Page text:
Growing up, Shanta's mom used to tell her the story of the first time she gave birth. She was in labor at home for four days. At the time there were no hospitals nearby. 

The child didn't make it. 

"If he survived, I would have an elder brother now," she reflects sorrowfully.

Instead the weight of supporting the family fell on her shoulders as the eldest.  

"I didn’t want any mother to lose her child like this. From there I decided to become a health worker."  

She worked hard for three years to complete her midwife training at the Midwifery Institute in Chittagong, Bangladesh. 

Now as a paramedic Shanta provides health services to mothers and children at Smiling Sun Clinic in Chittagong. There she conducts checkups for pregnant women, delivers babies, and follows up with after delivery services. She also counsels women on proper nutrition and monitors their children's growth. The clinic also offers vaccines and help with family planning.

Shanta received additional training on maternal and child care from USAID where she learned a number of new techniques including the importance of the golden minute. "The first minute after delivering the baby is called the golden minute," she explains. "The child needs to be wiped and dried and given skin-to-skin contact before being wrapping up to stay warm. After that the baby needs to be breastfed from the mother through skin-to-skin contact. Then his respiration and color need to be checked. I didn’t know about these things. But after receiving the training, I have given such care to a lot of babies."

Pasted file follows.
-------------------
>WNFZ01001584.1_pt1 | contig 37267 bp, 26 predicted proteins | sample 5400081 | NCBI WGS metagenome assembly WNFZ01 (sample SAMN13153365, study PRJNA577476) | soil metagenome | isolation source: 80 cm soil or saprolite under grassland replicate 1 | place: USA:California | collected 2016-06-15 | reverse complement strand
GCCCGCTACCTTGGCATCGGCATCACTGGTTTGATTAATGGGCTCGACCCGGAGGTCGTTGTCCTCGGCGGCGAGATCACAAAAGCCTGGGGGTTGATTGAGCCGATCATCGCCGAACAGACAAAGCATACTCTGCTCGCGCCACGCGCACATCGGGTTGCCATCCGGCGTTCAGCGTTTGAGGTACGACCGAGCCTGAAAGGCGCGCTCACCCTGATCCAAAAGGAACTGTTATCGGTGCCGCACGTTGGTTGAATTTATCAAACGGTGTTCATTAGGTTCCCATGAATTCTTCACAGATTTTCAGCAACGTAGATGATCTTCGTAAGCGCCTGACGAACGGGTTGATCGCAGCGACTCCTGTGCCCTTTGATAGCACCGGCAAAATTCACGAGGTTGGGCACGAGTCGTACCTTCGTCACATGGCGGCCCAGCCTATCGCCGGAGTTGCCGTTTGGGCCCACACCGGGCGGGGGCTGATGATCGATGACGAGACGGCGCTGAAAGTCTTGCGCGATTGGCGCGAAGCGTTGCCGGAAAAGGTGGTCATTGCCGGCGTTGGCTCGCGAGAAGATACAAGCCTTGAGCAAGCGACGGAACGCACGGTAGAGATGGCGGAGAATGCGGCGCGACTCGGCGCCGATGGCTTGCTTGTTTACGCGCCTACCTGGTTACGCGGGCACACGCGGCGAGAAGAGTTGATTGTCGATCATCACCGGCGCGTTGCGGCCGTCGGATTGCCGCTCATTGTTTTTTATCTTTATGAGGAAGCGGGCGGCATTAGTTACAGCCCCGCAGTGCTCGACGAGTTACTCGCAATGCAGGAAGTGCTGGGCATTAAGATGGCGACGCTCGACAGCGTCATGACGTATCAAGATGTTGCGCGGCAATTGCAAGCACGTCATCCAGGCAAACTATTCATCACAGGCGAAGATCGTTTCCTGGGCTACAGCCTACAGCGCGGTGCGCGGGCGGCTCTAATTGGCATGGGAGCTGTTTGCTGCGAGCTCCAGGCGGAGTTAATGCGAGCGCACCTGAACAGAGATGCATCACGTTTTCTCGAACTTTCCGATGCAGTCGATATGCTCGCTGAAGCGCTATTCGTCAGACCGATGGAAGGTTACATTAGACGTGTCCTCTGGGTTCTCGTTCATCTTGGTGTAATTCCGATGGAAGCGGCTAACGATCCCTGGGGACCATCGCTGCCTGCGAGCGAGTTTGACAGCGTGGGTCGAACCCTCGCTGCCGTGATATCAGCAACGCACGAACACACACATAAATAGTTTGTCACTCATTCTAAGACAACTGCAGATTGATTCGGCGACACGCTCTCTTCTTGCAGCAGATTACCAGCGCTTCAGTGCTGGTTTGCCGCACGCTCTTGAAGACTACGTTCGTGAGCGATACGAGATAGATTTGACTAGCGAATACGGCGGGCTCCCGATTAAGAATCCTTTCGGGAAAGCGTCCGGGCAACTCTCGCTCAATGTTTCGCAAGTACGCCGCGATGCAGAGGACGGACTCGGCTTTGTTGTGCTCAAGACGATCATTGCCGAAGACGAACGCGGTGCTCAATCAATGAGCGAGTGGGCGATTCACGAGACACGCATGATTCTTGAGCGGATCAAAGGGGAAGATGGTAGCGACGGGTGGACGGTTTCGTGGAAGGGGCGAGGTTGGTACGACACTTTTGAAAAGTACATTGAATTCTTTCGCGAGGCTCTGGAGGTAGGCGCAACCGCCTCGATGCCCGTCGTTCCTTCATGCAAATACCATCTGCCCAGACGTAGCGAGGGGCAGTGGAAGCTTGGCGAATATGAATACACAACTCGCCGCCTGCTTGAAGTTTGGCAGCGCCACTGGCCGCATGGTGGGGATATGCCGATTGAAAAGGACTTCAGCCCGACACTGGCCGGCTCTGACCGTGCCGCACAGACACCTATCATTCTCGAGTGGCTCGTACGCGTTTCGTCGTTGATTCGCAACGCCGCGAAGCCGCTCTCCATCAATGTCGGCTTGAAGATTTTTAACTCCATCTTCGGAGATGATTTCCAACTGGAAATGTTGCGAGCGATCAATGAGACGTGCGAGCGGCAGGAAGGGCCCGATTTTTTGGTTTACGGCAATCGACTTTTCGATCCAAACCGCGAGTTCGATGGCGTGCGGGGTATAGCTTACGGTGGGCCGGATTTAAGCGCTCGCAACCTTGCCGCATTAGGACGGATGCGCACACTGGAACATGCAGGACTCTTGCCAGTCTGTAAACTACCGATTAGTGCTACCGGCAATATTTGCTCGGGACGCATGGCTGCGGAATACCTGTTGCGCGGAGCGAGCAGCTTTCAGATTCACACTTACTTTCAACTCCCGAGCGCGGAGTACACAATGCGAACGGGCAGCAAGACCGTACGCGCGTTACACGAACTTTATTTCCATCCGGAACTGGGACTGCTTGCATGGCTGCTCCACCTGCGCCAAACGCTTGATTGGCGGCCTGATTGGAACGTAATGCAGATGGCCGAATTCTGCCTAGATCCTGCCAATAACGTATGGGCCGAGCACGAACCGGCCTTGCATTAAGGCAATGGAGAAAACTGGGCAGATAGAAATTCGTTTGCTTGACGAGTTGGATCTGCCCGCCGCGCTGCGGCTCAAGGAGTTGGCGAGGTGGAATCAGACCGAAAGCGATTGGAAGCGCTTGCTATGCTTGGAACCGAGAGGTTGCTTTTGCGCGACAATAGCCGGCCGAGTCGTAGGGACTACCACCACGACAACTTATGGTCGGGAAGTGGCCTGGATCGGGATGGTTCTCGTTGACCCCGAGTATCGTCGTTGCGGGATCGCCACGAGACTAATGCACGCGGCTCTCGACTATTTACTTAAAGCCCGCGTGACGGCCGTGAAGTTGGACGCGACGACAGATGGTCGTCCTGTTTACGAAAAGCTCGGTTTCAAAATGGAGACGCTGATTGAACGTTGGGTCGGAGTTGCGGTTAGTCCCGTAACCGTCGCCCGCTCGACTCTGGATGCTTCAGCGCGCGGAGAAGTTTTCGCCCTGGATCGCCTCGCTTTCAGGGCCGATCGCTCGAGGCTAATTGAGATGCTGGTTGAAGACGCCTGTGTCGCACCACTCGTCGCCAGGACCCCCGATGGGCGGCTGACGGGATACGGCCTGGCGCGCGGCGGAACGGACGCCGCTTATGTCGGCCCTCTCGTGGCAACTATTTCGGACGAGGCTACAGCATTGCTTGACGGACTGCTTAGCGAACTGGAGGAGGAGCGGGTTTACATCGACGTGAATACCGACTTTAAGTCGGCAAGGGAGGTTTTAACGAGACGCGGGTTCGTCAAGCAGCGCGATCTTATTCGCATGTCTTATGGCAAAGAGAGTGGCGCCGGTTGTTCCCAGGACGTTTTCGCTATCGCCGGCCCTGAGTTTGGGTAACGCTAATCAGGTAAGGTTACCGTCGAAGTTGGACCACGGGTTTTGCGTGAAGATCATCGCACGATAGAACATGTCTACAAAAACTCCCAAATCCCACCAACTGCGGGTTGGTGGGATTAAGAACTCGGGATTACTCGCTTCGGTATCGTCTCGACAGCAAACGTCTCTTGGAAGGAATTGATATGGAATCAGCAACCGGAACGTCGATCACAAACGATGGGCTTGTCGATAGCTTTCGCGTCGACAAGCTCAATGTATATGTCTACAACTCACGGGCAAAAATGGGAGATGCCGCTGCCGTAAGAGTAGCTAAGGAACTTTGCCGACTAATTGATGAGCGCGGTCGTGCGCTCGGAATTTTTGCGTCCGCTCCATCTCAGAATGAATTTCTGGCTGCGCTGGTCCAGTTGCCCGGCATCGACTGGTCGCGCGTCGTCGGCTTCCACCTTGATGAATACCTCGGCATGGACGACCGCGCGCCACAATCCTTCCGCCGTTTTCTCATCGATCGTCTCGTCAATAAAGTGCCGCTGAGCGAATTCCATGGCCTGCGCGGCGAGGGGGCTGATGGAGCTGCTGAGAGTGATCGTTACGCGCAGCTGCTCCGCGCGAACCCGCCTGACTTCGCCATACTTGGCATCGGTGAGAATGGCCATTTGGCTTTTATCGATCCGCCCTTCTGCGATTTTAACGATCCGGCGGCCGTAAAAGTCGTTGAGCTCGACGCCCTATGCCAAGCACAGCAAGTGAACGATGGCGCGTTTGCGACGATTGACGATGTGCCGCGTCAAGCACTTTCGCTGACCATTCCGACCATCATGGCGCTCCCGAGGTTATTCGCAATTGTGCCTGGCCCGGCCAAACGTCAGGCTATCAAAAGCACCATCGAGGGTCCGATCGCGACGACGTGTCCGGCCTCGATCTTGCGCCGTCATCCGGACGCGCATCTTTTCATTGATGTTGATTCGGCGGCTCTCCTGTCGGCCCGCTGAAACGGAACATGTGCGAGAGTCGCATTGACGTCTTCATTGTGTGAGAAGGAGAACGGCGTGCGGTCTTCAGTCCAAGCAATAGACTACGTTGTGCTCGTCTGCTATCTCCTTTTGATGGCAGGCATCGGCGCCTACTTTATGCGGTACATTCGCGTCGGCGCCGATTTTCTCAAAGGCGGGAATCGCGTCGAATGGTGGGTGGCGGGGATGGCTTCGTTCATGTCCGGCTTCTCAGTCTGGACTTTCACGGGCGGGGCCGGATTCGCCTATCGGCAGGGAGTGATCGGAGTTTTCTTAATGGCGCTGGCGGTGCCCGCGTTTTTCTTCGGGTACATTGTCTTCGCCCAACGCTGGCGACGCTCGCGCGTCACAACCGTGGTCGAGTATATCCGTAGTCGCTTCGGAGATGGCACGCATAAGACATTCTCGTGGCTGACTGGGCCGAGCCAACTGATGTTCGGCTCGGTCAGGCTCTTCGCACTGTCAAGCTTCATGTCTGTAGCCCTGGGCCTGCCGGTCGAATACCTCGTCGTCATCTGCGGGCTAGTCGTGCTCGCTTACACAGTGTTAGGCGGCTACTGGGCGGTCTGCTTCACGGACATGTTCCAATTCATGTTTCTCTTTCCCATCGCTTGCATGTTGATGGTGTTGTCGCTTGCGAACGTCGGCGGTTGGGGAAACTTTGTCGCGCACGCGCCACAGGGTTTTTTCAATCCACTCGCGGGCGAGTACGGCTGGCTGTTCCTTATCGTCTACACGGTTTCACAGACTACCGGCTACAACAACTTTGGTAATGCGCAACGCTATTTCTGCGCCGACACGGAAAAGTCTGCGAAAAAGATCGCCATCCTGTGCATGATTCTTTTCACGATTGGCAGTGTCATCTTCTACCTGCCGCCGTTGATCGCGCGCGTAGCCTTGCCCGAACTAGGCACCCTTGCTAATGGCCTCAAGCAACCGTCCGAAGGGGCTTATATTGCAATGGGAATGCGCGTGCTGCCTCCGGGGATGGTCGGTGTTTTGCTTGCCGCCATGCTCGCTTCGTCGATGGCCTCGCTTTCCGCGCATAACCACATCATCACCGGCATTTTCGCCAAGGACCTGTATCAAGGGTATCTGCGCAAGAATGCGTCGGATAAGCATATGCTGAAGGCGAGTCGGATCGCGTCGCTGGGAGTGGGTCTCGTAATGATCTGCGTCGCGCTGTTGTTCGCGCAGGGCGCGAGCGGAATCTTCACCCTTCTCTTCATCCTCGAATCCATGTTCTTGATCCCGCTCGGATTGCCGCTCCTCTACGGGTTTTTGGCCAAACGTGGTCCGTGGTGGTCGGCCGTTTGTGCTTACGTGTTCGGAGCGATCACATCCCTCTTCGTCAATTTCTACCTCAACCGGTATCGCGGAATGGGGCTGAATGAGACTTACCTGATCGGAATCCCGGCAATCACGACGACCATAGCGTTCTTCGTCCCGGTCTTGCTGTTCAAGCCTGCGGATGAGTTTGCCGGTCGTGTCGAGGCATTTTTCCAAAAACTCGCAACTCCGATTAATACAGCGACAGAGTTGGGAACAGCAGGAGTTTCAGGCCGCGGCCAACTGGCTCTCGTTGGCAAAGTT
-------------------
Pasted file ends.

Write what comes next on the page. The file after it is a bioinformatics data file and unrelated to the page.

Over the last 16 years, Shanta has performed more than 7,000 deliveries. Once she delivered 12 babies in one night. Shanta says, "Even if there are 10 to 14 deliveries taking place in the clinic, I remain calm and keep on interacting with patients with a smile." Patients tell her that her smile makes them "feel half-recovered." 

"My patients are everything to me," she says with tears in her eyes. 

For those who live far from the clinic, they have satellite clinics that Shanta visits on a regular basis. She also visits mothers households if they fall ill and can't make it to the clinic. 

"At the end of day when I go home from work, I feel really good because my daughter says she wants to be like me."  


Client: USAID Bangladesh
Partner: Pathfinder International
Subject: Shanta Das (34) 
Location: Chittagong, Bangladesh

Videography: Josh Estey / Morgana Wingard
Photography: Josh Estey / Morgana Wingard
Editing: Sarah Grile
Logistics: Salman Saeed